It all began for me with pre-admission testing prior to scheduled thyroid surgery a few weeks ago. When my doctor was going through her list of questions at my exam, one of them was, “Do you snore?”
At that I let out a brief laugh, remembering the night before my younger granddaughter Nikki remarking to me, “Grandma, you’re snoring!” So I had to answer that, “Yes, I guess I do.” (And over the years my husband has remarked about same.)
My doctor was not smiling when she responded, “Pat, you are going to have to pass a sleep study before I can okay you for surgery.” I was told that older people with sleep problems sometimes endure complications arising from undergoing anesthesia.
I had less than a week before the surgery date and time was of the essence, so I went full speed ahead to get scheduled for the sleep study. My doctor’s staff went the extra mile on my behalf to get me in with a private sleep medicine practice the following evening.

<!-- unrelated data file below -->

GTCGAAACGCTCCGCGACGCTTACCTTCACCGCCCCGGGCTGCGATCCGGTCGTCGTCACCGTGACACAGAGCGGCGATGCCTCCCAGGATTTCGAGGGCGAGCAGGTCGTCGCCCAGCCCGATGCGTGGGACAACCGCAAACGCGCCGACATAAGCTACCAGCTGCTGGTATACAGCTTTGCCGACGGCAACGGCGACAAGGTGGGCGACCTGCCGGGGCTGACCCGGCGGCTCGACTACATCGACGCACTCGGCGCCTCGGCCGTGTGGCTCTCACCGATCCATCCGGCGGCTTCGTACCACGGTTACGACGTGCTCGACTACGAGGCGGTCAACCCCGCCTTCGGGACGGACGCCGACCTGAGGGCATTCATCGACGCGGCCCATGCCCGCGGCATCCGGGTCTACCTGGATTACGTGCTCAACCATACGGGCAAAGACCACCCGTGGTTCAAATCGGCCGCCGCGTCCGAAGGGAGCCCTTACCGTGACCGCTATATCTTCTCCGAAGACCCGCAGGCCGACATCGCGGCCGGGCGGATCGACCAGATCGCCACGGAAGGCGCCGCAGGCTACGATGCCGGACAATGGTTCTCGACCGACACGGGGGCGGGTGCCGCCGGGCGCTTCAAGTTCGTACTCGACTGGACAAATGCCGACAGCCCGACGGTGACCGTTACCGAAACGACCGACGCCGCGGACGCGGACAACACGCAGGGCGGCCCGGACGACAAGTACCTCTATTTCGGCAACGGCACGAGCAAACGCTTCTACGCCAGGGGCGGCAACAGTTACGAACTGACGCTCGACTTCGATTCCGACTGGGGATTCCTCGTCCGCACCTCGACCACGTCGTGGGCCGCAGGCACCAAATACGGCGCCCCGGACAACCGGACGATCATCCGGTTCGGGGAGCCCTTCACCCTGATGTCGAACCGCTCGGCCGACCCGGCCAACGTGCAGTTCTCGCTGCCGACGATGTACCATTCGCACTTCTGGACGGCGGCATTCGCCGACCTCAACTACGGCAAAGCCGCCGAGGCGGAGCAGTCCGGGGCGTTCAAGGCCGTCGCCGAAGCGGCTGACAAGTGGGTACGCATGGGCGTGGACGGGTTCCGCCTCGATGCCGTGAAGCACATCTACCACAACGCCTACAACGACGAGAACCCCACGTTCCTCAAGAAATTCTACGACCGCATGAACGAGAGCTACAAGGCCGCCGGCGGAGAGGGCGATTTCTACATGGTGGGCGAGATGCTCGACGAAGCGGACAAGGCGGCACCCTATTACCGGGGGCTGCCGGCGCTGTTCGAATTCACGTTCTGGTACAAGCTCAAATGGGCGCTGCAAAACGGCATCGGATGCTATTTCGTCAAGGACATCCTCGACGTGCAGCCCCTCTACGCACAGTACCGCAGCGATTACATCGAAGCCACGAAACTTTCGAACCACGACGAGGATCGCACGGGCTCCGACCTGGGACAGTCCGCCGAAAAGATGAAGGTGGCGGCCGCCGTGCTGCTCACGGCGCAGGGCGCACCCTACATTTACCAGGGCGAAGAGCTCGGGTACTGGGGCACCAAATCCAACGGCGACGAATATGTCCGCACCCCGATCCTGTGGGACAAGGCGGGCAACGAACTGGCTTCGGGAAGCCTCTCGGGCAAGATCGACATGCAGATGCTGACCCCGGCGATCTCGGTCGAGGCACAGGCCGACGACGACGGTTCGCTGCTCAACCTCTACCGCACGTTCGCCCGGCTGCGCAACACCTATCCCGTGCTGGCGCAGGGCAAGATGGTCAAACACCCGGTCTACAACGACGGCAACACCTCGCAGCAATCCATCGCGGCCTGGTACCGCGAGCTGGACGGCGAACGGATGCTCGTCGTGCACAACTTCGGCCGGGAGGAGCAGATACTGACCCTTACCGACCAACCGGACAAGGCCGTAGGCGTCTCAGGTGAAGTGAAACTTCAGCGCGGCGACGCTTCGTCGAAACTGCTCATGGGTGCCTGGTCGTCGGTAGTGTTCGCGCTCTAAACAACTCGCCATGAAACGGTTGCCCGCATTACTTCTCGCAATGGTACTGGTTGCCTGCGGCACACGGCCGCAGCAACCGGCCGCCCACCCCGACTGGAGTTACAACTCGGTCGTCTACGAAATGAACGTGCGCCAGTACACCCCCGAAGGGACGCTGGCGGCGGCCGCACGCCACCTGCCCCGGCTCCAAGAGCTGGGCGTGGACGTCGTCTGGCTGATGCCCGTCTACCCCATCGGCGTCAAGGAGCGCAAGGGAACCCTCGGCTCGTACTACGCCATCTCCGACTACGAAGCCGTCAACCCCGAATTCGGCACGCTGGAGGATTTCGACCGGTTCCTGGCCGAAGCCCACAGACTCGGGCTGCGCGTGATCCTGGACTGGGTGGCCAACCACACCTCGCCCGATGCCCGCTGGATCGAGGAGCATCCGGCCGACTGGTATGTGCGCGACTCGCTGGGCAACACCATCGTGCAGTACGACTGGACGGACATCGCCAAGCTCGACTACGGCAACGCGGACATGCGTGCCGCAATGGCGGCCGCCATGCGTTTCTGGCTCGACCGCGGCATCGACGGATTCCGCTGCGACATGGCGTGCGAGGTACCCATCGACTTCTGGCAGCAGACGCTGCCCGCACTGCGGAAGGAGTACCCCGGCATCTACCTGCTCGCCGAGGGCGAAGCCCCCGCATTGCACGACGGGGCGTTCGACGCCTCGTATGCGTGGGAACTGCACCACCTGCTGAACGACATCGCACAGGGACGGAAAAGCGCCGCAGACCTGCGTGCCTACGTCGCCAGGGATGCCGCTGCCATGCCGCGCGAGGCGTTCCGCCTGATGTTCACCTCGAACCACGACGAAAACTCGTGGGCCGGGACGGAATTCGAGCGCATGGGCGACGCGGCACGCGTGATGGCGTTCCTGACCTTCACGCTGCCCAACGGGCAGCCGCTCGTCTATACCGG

Here is how it went. After a lengthy consultation and gathering of medical history in the afternoon, I reported at the sleep study lab that evening around 7:30, bringing with me pajamas and toiletries for the night. A pleasant nurse/tech showed me to my ‘bedroom’ and had me dress for bed. My first thought was how in the world was I going to be able to fall asleep at 10 in the evening, when my normal bedtime is not before midnight. Then and there I began to feel a bit uneasy.
The next step was being taken to an examining room where I got my first glimpse of the many electrodes that would soon be attached to my head and body via a gooey glue paste. The wires were attached to a board that would enable mobility, should I need to get to the bathroom during the night.
I was given an hour or so to ‘relax’, sitting at a desk beside my bed and thumbing through some very out-of-date magazines. Around 10 the tech reappeared, asking me if I were ready for bed. (I really felt more like running around the block a few times than hopping into bed.) But I answered, “Okay.”
I was told that the monitoring equipment was down the hall, but I could call my tech’s name at any time and she would hear me. To pass the test I was told I had to have 15 or fewer breathing lapses during sleep. And should I go over the 15, I would be immediately placed on a CPAP machine for the remainder of the night.